After a little delay our photovoltaic generator went online – we had been waiting for the delivery of this sophisticated addition to our office decoration:
People on G+ had very cool suggestions, such as a rotating alien-fighting device throwing darts. Closest to the truth were: fuse box and fire alarm.
The box containing two knobs (actually this large box does not contain a lot):
Two switches that are connected to that big red button downstairs, positioned next to the inverter for our PV panels:
We have two strings of modules, oriented perpendicular to each other; so irradiation on these is different. I add an overlay to a screenshot from Google Maps:
Solar panels subject to different irradiance are connected in different strings – serial connections of modules; otherwise output power would suffer. The inverter has two inputs for two such strings and two MPP trackers that try to find the Maximum Power Point for each generator, by constantly probing each string’s current versus voltage curve.
Each string is connected to one of the little red knobs, which are part of yet another safety mechanism. The inverter converts DC current from the panels to standard 3-phase AC output voltage (230 V each phase). It has surge protection (another grey boy, but downstairs) and can shut off power at its DC and AC connectors – but then there is still a voltage drop across the DC cable from the roof to the inverter.
DC voltages supplied by our PV generators are about 400V, but generally they can be close to 1000V. This is a risk for firefighters connecting themselves to the circuit via a jet of water. You ‘cannot turn the panels off’ as long as there is sunlight! In order to make sure that the voltage drops to zero as close as possible to the panels, those switches are installed.
That ‘firefighters’ switch is semi-mandatory here. Lightning protection is not mandatory too, but we decided we should finally have one. Since safety standards and costs of such protection have grown exponentially in recent years, we can brag with a Faraday cage with tighter meshes and taller antenna-style tips than all our neighbours.
I am sure it protects us not only from lightning but also from alien attacks (see image below) and EMP guns – and the wiring goes well with the surface-mounted aluminium tube for the DC and AC cables for the PV generator.
The big red button is in the tech gadget closet on the left side of the driveway.
Firefighters will pull or push the red button in case of a fire. We decided for the pull option as you are less likely to pull than push something accidentally.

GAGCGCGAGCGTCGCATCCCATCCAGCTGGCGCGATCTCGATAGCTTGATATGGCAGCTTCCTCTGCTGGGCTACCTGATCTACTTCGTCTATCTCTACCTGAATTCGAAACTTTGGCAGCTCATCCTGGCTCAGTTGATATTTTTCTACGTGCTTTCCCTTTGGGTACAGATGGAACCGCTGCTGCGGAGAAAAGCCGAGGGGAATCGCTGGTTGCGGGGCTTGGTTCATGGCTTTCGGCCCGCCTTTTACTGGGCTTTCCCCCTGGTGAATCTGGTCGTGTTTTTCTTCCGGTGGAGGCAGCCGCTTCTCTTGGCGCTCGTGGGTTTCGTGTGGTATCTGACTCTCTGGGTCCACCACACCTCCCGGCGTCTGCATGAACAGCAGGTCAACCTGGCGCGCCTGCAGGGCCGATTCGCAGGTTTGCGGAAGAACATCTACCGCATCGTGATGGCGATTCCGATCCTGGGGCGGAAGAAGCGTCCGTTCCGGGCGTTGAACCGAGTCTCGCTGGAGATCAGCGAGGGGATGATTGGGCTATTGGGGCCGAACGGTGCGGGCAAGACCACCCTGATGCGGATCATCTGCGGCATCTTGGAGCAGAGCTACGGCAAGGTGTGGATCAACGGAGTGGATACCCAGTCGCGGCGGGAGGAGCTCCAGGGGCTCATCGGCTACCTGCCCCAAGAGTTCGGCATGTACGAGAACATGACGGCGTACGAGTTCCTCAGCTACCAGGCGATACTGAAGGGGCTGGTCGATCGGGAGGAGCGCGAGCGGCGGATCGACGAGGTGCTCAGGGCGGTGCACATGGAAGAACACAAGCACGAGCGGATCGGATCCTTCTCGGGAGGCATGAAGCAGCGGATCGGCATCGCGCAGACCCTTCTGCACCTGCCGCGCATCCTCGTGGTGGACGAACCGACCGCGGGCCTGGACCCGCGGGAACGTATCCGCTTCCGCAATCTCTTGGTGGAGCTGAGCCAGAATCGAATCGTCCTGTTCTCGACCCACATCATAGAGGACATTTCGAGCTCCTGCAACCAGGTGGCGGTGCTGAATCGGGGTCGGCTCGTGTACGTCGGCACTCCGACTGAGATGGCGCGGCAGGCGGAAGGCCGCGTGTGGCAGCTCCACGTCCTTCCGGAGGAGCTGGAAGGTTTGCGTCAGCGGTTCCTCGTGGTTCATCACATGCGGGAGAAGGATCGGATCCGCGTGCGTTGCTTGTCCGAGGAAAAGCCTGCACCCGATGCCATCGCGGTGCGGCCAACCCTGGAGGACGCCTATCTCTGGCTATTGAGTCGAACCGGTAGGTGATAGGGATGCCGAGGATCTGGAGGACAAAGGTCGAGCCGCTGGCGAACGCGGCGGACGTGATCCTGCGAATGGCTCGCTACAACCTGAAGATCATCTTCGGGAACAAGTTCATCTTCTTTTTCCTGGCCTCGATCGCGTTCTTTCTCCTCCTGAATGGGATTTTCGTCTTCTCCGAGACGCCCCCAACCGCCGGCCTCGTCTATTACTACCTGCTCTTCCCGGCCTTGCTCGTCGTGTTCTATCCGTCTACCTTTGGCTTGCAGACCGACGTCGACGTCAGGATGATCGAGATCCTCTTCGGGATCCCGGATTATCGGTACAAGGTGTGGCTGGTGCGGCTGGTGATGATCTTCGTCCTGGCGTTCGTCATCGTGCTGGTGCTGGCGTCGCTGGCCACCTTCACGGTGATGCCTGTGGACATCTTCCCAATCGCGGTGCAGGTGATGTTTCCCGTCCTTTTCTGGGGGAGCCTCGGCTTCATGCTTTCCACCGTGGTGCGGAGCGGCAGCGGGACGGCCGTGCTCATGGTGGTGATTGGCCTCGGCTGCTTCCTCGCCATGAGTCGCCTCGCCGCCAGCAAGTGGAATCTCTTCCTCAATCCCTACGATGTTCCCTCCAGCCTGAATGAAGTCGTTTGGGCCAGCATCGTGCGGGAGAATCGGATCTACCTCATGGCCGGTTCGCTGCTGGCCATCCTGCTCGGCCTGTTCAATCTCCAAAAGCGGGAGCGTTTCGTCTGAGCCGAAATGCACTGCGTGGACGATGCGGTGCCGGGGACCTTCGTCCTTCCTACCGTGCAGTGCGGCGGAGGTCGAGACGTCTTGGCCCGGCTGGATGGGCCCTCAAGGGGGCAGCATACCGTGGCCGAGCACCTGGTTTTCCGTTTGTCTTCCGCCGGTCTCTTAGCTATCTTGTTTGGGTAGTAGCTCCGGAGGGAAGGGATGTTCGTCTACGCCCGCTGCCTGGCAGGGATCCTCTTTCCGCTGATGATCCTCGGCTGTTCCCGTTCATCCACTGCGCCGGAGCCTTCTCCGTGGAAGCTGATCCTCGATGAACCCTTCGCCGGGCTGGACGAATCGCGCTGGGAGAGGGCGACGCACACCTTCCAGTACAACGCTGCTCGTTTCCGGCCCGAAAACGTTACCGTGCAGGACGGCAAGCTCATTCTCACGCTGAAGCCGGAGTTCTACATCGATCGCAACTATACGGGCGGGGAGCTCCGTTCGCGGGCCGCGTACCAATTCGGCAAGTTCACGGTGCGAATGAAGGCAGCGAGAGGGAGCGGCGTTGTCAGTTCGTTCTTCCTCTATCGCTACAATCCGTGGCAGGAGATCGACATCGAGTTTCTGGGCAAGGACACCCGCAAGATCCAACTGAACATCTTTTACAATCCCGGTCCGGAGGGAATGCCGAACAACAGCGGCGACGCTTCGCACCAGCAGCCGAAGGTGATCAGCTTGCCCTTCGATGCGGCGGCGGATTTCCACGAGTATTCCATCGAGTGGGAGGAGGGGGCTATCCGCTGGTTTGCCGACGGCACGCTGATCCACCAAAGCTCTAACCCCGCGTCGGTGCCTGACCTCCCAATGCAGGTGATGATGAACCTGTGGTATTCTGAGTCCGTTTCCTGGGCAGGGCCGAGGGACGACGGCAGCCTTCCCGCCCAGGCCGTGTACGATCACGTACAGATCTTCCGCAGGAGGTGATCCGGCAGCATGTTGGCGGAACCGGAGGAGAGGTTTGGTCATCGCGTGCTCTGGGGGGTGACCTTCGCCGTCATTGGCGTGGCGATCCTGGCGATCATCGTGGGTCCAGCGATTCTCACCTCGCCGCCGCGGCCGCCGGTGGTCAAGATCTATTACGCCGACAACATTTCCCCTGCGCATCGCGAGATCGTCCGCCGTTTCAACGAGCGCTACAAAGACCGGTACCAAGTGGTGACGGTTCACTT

What we did not know before installation: The switch will also be activated automatically in case of a power outage – this means: about every 2 years for a few minutes. But when the big red button has been activated you need to switch power on again upstairs in the roof, too!
Normally, the switch box would be tucked away in an attic, above a dropped ceiling. We have no attic anymore – this is all office space, 3,5 high in the center. We could have squeezed the box into the insulation. But then after every power outage we would have needed to climb up there, remove roof tiles and switch on power again. So we spontaneously decided to have it installed on the ceiling, above the Chief Engineer’s desktop:
Last Monday The Metering Guy from the utility finally installed a smart meter, capable of metering both consumption and feed-in to the grid. He had to disconnect from the grid to do so. We switched on the inverter in bright daylight – and there was no power! Panic – what happened? I fetched the laptop and the inverter’s manual, ready for troubleshooting – until The Chief Engineer walked by, carrying a ladder, and grinning mischievously:
Have you perhaps triggered the firefighters’ switch when disconnecting from the grid?
I had forgotten about the switch only about 15 minutes after I putting big signs for firemen! But at least we knew it worked!
After one more controlled test of a power outage we were finally online. This is what power generation looks like on a nearly perfect sunny day now (2015-05-11).
Since May 5 we have consumed 11kWh / day on average; about 55% of this have been provided directly by the solar panels. Daily energy generation was about 23kWh; we used 27% of the power generated.